Tuesday, August 21, 2012

D.H. Lawrence, from The Plumed Serpent

Mexico! The great, precipitous, dry, savage country, with a handsome church in every landscape, rising as it were out of nothing. A revolution-broken landscape, with lingering, tall, handsome churches whose domes are like inflations that are going to burst, and whose pinnacle towers are like the trembling pagodas of an unreal race. Gorgeous churches waiting, above the huts and straw hovels of the natives, like ghosts to be dismissed. 

And noble ruined haciendas, with ruined avenues approaching their broken splendour.

And the cities of Mexico, great and small, that the Spaniards conjured up out of nothing. Stones live and die with the spirit of the builders. And the spirit of Spaniards in Mexico dies, and the very stones in the buildings die. The natives drift into the centre of the plazas again, and in unspeakable empty weariness the Spanish buildings stand around, in a sort of dry exhaustion. 

Ah the conquered race! Cortés came with his iron heel and his iron will, a conqueror. But a conquered race, unless grafted with a new inspiration, slowly sucks the blood of the conquerors, in the silence of a strange night and the heaviness of a hopeless will. So that now, the race of the conquerors in Mexico is soft and boneless, children crying in helpless hopelessness.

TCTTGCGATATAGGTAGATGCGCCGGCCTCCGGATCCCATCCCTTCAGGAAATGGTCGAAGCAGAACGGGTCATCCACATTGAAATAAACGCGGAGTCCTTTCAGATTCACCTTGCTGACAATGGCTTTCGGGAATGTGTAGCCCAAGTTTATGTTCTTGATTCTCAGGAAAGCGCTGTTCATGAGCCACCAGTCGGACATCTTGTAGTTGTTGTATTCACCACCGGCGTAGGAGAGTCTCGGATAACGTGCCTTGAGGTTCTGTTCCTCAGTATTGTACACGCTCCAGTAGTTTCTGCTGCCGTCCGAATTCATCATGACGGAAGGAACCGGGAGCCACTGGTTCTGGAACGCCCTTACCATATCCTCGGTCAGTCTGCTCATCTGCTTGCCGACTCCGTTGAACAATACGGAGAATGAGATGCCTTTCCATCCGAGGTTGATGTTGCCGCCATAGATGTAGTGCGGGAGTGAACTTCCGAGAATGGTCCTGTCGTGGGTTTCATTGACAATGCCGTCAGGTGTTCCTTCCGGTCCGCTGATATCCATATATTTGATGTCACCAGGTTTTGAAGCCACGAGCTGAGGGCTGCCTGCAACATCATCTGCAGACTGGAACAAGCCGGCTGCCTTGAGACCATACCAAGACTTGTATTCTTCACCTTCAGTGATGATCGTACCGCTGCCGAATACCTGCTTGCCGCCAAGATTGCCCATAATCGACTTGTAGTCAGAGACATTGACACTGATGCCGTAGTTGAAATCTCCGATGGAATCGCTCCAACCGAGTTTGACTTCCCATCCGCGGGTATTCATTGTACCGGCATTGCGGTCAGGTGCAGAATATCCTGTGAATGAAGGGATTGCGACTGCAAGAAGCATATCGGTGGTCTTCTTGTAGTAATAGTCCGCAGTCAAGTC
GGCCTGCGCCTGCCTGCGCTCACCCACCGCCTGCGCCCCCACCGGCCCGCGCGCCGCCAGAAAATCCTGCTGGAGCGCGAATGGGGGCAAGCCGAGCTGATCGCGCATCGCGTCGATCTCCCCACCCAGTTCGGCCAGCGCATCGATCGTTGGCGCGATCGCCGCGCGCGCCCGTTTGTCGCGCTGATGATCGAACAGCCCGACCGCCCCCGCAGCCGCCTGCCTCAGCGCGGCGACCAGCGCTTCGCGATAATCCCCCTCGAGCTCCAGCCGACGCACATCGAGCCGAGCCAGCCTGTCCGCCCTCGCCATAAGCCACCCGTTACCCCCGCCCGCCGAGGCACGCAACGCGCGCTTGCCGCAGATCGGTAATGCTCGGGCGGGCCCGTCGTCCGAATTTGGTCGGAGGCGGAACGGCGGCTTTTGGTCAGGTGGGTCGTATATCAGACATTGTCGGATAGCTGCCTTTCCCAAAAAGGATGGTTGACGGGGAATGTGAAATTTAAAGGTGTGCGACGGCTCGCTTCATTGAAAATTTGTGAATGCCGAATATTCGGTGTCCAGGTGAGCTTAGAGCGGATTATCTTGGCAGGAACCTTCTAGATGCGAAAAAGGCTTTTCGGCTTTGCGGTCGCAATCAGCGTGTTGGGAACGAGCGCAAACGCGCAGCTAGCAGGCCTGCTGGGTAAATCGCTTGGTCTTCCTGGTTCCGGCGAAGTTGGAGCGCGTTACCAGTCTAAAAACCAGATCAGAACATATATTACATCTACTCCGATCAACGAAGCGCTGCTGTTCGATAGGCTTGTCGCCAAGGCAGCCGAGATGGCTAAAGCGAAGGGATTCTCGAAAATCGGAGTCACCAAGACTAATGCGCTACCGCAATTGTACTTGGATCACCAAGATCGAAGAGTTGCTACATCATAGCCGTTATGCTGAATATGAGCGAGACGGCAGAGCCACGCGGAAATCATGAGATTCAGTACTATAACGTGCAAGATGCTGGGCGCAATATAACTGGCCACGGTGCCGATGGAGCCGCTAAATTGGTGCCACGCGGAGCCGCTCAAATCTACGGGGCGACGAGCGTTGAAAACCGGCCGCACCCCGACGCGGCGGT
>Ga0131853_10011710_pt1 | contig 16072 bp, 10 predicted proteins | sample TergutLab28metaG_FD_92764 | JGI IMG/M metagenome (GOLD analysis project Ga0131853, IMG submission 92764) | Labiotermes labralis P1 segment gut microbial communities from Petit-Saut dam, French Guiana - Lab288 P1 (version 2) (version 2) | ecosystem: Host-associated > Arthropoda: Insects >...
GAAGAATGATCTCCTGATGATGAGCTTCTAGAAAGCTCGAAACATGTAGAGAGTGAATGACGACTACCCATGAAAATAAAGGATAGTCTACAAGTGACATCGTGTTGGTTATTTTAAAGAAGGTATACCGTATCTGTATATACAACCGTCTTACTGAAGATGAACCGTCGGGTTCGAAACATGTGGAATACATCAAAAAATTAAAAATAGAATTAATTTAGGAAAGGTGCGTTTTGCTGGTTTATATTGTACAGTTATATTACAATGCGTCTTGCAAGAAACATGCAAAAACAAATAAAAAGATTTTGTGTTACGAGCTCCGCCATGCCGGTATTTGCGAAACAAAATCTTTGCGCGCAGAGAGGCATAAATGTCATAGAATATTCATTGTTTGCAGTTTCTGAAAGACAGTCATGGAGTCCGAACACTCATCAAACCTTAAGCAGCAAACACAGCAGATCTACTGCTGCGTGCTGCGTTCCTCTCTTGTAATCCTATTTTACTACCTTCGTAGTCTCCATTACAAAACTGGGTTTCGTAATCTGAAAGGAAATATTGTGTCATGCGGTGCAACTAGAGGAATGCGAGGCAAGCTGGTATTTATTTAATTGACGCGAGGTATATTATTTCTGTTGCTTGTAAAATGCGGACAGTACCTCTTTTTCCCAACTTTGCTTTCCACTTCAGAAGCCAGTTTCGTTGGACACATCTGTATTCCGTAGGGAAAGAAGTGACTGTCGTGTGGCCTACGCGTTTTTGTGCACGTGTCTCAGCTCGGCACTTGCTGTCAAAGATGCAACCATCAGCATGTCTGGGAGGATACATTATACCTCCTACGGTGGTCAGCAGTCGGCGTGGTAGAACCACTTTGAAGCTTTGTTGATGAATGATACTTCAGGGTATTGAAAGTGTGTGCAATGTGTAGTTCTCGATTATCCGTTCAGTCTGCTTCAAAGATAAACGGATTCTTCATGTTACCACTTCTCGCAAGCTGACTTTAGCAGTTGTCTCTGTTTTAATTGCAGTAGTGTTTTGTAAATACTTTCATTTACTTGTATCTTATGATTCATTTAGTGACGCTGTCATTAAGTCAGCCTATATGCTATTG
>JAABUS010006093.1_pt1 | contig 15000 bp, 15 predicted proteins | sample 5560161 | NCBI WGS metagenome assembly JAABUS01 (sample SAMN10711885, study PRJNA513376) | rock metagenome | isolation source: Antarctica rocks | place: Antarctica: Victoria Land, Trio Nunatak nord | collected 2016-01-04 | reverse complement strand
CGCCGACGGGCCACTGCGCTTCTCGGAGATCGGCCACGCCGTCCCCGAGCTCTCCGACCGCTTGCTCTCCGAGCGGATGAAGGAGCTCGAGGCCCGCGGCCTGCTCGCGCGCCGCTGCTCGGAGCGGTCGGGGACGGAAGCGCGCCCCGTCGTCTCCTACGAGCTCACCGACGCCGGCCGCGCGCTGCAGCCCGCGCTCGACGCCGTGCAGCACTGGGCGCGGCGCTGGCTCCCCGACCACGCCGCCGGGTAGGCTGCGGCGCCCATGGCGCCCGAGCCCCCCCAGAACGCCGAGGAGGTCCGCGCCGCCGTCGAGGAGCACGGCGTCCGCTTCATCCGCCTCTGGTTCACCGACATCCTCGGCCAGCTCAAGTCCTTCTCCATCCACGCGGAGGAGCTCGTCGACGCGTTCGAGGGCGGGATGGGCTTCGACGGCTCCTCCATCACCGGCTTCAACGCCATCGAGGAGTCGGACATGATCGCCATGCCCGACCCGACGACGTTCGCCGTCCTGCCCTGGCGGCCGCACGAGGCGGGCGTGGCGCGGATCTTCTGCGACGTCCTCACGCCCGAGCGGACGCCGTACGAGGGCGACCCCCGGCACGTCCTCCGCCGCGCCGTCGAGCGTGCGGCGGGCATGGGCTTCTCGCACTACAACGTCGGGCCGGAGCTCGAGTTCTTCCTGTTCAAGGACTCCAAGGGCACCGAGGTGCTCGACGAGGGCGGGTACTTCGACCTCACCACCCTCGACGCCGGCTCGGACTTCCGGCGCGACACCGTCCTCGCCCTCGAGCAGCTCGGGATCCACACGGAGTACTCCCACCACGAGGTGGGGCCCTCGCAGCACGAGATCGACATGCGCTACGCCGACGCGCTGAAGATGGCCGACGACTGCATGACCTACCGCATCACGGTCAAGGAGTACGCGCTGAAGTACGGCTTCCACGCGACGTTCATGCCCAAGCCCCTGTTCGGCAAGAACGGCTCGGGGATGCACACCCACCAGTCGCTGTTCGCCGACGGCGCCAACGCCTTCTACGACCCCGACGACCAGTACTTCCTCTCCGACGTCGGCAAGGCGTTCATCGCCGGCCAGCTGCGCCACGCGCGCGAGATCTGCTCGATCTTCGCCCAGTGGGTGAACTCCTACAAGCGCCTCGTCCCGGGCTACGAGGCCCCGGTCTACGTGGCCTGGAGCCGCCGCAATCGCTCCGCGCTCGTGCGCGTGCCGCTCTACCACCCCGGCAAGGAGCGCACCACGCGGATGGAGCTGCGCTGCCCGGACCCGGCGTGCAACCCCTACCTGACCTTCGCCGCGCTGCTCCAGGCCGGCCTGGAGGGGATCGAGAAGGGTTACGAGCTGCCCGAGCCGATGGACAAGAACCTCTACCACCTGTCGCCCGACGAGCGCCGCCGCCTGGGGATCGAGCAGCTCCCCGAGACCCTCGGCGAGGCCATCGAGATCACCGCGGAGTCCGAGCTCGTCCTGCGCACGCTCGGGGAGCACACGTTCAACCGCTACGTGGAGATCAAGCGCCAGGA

Was it the dark negation of the continent?

Kate could not look at the stones of the National Museum in Mexico without depression and dread. Snakes coiled like excrement, snakes fanged and feathered beyond all dreams of dread. And that was all. 

The ponderous pyramids of San Juan Teotihuacán, the House of Quetzalcoatl wreathed with the Snake of all snakes, his huge fangs white and pure today as in the lost centuries when his makers were alive. He has not died. He is not so dead as the Spanish churches, this all-enwreathing dragon of the horror of Mexico. 

Cholula, with its church where the altar was! And the same ponderousness, the same unspeakable sense of weight and downward pressure, of the blunt pyramid. Down-sinking pressure and depression. And the great market-place with its lingering dread and fascination. 

Mitla under its arid hills, in the parched valley where a wind blows the dust and the dead souls of the vanished race in terrible gusts. The carved courts of Mitla, with a hard, sharp-angled, intricate fascination but the fascination of fear and repellance. Hard, four-square, sharp-edged, cutting, zig-zagging Mitla, like continual blows of a stone axe. Without gentleness or grace or charm. Oh America, with your unspeakable hard lack of charm, what then is your final meaning? Is it forever the knife of sacrifice, as you put out your tongue at the world? 

Charmless America! With your hard, vindictive beauty, are you waiting forever to smite to death? Is the world your everlasting victim? 

So long as it will let itself be victimised.

But yet! But yet! The gentle voices of the natives. The voices of the boys like birds twittering among the trees of the plaza of Tehuacán! The soft touch, the gentleness. Was it the dark-fingered quietness of death, and the music of the presence of death in their voices? 

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